It did not really matter what we expected from life, but rather what life expected from us. We needed to stop asking about the meaning of life, and instead to think of ourselves as those who were being questioned by life?daily and hourly. Our answer must consist, not in talk and meditation, but in right action and in right conduct. Life ultimately means taking the responsibility to find the right answer to its problems and to fulfill the tasks which it constantly sets for each individual.
-Victor Frankl, Man's Search for Meaning
She didn't know how she had known that they would meet here, she just had. It just made sense to her that this was where they should have their final encounter. She couldn't think of anywhere else more appropriate.
She'd had no money to hire a car, and a cab out here would have cost even more than that, so she'd gone to a friend's house and asked if she could borrow her car. Normally she would never have asked, and perhaps it was this, as well as the urgency in her expression, that had persuaded her friend to let her borrow it- not something she would normally have done. Cammie promised to have it back before the day was over. She'd turned off her mobile earlier that afternoon, after running from the cafe and running to Anthony's house nearby. He was not there. She'd called his number, and he'd answered right away.
"Hi Camille, how are you?" He answered in a pleased, happy expression- so different from his normal, monotone voice. He'd gone from suicidal to normal with barely a step in between, and now spoke as if his previous self had never existed. She'd bought him back to life, all right- just like he'd planned.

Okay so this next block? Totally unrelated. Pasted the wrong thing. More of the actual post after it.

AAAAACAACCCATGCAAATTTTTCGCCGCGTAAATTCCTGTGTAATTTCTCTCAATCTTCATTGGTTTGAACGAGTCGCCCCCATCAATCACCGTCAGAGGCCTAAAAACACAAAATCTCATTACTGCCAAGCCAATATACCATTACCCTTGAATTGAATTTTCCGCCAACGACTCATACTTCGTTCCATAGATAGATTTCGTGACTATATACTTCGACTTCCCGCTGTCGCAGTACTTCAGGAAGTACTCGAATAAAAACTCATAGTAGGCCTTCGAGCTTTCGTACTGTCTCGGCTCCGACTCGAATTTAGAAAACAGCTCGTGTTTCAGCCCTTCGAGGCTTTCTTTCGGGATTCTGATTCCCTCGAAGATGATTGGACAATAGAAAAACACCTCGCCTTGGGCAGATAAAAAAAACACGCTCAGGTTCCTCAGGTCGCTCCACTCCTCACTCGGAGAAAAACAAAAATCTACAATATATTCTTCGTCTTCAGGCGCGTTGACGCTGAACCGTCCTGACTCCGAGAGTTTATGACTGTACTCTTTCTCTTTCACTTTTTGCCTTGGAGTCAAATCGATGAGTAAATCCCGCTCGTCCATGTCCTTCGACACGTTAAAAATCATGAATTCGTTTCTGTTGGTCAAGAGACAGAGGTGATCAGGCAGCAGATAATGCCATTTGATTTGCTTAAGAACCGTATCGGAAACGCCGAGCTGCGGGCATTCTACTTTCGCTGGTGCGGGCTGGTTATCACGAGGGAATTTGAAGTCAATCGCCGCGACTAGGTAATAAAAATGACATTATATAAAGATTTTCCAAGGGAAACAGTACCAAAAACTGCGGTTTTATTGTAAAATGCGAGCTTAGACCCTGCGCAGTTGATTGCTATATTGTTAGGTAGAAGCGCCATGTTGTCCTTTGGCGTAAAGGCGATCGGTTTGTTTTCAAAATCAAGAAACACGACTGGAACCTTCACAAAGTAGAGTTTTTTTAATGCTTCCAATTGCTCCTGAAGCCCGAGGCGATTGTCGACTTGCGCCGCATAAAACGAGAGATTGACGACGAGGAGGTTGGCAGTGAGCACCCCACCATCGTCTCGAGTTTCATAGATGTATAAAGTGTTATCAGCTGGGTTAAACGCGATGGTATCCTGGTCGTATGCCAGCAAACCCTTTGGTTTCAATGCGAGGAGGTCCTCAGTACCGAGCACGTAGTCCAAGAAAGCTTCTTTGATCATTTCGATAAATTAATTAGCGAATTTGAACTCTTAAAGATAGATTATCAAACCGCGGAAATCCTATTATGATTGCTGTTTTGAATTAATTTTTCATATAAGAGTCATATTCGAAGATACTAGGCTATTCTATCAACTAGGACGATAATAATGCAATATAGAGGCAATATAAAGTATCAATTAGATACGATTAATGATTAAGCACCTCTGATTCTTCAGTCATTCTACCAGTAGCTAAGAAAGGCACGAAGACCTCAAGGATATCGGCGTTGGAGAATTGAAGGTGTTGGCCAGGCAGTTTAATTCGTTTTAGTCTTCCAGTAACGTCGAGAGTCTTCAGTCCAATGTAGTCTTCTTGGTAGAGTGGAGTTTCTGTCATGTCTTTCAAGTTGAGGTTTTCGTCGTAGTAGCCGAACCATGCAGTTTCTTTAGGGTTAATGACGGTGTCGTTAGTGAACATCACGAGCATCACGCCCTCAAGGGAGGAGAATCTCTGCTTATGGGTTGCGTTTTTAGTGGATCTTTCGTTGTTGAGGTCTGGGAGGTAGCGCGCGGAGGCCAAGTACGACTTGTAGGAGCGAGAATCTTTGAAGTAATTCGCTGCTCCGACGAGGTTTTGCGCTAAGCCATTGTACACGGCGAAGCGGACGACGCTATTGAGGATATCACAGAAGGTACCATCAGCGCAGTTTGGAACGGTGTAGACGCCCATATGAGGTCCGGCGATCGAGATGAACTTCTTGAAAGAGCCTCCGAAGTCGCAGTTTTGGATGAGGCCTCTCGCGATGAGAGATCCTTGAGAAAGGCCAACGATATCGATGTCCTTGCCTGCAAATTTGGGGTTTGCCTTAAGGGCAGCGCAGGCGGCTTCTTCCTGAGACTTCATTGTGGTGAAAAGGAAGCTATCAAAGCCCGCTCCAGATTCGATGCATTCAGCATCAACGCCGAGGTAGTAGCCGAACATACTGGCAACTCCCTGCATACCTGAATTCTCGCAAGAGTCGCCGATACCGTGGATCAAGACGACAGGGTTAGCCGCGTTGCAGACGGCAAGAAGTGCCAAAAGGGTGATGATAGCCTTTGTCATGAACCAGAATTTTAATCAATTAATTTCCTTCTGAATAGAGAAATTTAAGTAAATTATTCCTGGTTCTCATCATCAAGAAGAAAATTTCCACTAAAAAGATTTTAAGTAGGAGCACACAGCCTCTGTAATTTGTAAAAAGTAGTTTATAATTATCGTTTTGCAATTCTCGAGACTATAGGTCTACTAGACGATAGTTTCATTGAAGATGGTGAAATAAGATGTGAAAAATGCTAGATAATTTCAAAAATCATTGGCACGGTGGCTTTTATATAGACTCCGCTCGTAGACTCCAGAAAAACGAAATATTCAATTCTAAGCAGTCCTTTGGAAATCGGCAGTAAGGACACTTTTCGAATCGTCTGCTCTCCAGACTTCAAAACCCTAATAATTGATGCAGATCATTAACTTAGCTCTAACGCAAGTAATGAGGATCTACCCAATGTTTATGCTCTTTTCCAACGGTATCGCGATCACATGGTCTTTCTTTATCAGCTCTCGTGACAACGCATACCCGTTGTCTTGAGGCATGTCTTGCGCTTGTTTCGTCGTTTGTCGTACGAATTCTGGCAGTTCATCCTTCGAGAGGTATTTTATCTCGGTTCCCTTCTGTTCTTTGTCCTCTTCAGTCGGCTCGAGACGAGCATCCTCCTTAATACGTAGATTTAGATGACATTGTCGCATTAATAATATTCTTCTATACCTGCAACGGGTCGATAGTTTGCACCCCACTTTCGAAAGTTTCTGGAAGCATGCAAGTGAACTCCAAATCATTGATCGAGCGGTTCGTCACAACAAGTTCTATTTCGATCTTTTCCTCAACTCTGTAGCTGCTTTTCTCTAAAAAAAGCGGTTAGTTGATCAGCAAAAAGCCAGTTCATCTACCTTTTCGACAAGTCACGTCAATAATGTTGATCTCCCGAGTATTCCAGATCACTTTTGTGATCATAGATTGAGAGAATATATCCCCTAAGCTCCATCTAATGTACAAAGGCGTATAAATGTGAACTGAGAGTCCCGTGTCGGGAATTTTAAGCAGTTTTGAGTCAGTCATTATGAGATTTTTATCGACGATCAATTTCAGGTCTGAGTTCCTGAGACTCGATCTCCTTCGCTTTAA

For a moment she could think of nothing to say, and said nothing as a result. She didn't know why she'd called, what she was going to ask. Either what Alison had said was true, or it wasn't. With the cold shock of a glass of icy water being thrown into her face, she knew, in her bones, at that instant, that it was. And even more frightening than this realization was that she might have known that all along, somewhere deep beneath her thoughts.
"Where are you?" She'd asked breathlessly, afraid to let him hear the waver in her voice.
"Just at the supermarket." he said, and as he did so she could hear the noises of other people in the background of the phone's speaker, digitized and processed, sent through the ether as invisible waves and reincorporated into distorted audio directly in her ear. Trolley wheels spinning, children complaining, checkout registers beeping. Sensible noises, transmitted from another dimension, coming through only partially into Cammie's dimension. Here, to where the world made no sense. "I thought I might make us something special."
Cammie cleared her throat loudly while she processed her new reality. "Ah, can you meet me somewhere?" She said, planning as she thought, one idea coming fast on the heels of the other, and she spoke them the moment she had them, thoughts practically tripping over themselves as they rushed themselves out of her mouth. "I ah, need to ... show you something."
"Sure thing Camille." She was terrified that he was going to use a term of endearment, a pet name, and that she was going to drop the phone and scream as a consequence. A feeling of great relief washed over her when she realized that he was not going to. Even he, in the depths of his psychosis, had the tact to sense that it was too soon for pet names. She'd felt momentarily nauseous, then, but it passed quickly.
"Could you meet me, ah, at the point, the ah, Apollo Bay point. The cliff? Where we wrecked the car?"
"All the way out there? That's a three-hour drive!" It was strange to hear any emotion in his voice, but his whine sounded positively surreal. "Why? What's there?"
"I just ah ... it's important. I'll tell you when we get there."
"Uhm, okay." He'd said, eager to please his new possession. "Can I pick you up?"
"No, uhm, I'll meet you there. At six?"
"Is everything okay?"
Cammie had felt her composure begin to waver, so had finished the call quickly:
"No, I'll make it out there on my own, just be there, okay?"
"Sure, but I'll..."